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50 Years of TEXAS

A musical’s milestone reflects the Panhandle’s enduring spirit
Written by Russell Graves. Photographs by Russell Graves.

TEXAS Musical

The infectious opening song of TEXAS—a bouncy Broadway-style tune sprinkled with Texas swagger—sticks in your head long after the outdoor musical ends.

TEXAS starts at sunset (about 8:30) on Tuesdays through Sundays, June 2 to August 15, at Pioneer Amphitheatre in Palo Duro Canyon State Park. Ticket prices range from $16.95 to $30.95 for adults and $12.95 to $26.95 for children 12 and younger. Call 806/655-2181.

“There’s no better place to be than Texas,” proclaim the singers and dancers, sweeping their arms to the colorful backdrop of Palo Duro Canyon State Park. “You can look around and see in Texas.”

Celebrating its 50th season this summer, TEXAS dazzles audiences with its one-of-a-kind blend of musical theater and scenery in Pioneer Amphitheatre, an 1,800-seat venue at the base of Palo Duro Canyon, located 12 miles east of the town of Canyon. Against the red rock walls of the nation’s second-largest canyon, the musical chronicles the fictional tale of Calvin Armstrong, a young homesteader determined to scratch out a place for himself in the tough environment of the Texas Panhandle in the late 1800s.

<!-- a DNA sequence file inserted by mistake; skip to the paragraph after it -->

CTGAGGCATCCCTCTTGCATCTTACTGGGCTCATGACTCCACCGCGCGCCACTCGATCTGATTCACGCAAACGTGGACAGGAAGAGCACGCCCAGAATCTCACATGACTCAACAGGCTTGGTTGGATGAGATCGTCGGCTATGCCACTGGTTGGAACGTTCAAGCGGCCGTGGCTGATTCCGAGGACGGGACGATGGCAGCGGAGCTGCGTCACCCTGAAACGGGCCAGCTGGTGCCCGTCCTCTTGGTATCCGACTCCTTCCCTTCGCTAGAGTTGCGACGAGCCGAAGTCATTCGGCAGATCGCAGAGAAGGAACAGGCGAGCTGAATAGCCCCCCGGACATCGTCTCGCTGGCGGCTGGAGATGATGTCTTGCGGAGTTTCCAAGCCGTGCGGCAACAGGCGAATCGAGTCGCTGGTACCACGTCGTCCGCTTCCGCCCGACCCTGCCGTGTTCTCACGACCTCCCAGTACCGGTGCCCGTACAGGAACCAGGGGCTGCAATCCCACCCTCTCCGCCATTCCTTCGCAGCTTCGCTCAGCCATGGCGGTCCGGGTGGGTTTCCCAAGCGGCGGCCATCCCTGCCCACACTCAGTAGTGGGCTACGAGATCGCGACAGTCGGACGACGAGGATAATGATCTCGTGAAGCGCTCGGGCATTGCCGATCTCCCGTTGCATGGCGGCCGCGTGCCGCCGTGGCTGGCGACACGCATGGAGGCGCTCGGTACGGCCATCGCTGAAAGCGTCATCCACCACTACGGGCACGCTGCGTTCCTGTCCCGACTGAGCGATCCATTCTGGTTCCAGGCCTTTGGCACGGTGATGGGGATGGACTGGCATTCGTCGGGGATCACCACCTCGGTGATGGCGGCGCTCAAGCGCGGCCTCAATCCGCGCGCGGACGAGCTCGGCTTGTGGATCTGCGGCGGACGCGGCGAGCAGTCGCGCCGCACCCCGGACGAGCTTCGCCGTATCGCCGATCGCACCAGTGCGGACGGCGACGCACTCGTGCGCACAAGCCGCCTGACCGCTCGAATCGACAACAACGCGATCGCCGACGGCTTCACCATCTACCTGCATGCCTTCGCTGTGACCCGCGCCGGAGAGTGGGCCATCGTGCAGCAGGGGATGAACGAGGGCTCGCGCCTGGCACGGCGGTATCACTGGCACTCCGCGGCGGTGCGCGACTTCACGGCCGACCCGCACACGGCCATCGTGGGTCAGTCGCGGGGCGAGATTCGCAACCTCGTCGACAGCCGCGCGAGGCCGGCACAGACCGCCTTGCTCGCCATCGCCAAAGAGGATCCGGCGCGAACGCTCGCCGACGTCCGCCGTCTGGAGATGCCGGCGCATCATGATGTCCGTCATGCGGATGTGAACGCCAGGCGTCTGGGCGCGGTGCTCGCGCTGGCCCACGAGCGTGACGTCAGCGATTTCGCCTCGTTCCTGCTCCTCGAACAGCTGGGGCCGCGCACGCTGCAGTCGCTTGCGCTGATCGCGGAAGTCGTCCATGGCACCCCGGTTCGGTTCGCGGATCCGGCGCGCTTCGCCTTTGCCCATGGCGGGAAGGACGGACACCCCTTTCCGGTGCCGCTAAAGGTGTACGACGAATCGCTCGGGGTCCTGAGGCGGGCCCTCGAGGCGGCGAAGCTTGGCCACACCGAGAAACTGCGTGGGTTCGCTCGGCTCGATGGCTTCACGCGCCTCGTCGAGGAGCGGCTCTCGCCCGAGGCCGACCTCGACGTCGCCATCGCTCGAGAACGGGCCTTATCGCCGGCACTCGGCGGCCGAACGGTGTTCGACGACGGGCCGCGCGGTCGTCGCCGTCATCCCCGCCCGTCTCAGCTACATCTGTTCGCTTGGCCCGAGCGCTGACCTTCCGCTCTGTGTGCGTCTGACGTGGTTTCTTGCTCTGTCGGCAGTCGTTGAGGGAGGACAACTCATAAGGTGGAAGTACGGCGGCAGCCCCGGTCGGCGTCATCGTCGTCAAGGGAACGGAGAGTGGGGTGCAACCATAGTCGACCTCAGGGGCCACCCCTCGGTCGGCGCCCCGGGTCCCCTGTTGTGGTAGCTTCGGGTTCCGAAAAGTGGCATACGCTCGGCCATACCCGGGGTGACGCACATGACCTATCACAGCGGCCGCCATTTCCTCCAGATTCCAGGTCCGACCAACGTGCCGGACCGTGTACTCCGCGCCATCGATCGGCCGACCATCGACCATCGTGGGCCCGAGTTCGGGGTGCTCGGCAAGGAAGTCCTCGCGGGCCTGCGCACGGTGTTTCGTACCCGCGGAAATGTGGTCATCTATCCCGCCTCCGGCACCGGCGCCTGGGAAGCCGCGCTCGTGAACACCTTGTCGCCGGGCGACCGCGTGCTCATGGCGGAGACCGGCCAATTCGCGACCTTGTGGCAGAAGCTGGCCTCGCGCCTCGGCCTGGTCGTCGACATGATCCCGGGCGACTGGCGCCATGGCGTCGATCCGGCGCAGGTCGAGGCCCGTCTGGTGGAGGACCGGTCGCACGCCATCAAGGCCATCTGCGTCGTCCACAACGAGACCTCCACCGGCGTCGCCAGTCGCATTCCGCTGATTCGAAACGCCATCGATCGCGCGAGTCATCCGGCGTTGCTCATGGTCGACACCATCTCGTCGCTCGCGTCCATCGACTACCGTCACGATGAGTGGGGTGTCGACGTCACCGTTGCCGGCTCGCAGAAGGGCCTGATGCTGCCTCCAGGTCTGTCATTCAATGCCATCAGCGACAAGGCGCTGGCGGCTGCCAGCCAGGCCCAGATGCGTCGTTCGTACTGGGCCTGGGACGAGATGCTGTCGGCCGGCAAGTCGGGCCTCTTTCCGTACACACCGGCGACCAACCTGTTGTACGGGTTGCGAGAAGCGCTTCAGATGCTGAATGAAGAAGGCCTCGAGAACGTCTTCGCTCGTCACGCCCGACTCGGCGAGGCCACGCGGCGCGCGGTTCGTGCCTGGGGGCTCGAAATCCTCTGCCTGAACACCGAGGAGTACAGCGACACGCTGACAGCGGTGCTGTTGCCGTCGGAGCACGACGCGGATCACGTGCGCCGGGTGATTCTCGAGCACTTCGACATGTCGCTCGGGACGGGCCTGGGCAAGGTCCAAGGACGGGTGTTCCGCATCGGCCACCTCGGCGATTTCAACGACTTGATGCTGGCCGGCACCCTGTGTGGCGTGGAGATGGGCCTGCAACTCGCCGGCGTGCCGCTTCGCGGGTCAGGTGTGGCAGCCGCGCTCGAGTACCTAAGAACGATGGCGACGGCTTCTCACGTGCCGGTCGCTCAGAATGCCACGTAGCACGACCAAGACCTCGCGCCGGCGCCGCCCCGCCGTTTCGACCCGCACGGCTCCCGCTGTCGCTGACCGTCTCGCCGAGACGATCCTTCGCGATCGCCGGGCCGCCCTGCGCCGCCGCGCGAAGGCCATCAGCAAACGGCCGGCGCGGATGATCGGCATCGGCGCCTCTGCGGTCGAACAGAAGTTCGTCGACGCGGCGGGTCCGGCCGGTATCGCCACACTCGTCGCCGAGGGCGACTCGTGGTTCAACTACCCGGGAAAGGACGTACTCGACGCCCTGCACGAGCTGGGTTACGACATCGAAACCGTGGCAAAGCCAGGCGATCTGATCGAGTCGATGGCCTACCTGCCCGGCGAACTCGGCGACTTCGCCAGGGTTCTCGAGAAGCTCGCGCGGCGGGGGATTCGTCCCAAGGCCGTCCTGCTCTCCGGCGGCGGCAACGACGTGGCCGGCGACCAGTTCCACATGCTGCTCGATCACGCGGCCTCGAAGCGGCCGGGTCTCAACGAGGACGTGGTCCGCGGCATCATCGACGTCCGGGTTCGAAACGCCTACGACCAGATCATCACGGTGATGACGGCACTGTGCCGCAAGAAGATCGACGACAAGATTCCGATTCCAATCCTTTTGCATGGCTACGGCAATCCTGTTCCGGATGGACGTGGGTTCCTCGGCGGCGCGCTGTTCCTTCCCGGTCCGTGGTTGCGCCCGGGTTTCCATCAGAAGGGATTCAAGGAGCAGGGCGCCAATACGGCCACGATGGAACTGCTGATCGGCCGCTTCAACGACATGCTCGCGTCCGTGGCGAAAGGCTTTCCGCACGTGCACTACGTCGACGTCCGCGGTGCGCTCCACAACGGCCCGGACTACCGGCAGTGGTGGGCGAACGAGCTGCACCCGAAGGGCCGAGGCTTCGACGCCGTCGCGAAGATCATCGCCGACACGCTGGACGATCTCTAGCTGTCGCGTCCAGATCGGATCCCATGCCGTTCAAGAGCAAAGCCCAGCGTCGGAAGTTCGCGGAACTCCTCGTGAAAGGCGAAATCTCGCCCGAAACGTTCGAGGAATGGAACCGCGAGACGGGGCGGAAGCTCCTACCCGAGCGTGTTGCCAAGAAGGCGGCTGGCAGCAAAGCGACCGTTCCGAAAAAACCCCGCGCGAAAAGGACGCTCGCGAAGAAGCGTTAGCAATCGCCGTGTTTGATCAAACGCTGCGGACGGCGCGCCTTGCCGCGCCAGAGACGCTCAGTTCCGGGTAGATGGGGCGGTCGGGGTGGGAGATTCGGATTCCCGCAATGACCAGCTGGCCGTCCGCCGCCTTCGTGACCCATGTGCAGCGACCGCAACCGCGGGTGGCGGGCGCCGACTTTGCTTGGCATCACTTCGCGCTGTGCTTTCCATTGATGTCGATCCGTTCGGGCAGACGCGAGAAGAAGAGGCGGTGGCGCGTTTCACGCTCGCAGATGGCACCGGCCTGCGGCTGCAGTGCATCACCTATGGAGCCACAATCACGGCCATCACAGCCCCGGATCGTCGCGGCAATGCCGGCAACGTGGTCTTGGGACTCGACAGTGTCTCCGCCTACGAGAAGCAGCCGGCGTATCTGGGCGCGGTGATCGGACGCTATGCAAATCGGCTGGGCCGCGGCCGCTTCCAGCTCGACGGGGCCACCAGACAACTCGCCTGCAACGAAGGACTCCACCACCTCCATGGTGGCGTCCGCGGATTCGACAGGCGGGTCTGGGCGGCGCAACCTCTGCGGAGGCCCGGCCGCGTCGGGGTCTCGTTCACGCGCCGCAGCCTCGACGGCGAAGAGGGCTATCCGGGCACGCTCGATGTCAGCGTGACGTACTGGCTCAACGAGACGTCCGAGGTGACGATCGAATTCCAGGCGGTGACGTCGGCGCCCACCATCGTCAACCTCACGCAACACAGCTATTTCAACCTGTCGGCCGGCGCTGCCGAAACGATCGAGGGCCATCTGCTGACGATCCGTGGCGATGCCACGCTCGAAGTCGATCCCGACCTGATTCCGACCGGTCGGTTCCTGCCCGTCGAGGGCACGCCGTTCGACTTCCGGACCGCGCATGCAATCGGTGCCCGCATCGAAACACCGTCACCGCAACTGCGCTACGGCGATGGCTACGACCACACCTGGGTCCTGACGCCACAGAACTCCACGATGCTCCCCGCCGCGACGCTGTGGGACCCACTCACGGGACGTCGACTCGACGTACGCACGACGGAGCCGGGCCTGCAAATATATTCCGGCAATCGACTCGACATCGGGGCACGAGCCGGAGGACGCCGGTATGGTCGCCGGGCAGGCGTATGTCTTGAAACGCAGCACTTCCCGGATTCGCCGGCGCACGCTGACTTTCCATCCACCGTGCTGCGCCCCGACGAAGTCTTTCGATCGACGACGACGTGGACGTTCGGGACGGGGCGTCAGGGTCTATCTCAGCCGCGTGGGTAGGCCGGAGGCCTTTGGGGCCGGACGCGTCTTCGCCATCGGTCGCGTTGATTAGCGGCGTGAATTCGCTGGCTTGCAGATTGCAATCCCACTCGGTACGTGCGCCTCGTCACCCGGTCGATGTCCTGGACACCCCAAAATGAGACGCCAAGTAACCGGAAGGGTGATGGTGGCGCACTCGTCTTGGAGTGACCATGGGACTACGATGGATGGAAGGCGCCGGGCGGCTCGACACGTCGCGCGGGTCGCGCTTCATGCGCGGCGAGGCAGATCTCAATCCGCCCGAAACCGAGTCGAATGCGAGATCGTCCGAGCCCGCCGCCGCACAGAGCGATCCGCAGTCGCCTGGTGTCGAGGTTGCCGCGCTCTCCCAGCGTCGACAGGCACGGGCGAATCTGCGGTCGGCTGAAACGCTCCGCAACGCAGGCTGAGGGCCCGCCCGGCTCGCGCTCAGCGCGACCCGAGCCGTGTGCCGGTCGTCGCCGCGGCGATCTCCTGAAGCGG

A cast of more than 60 actors, dancers, and singers (about a third of them students at nearby West Texas A&M University in Canyon) performs the story, which incorporates historical events like wildfires and the arrival of the railroad, plus legendary real-life characters such as Comanche Chief Quanah Parker and cattleman Charles Goodnight. State-of-the-art sound, stage lighting, and pyrotechnics—even a startling bolt of lightning—enhance the show, as do the “Dancing Waters of Texas,” choreographed water jets that enliven the event’s finale, a patriotic tribute to Texas and the United States.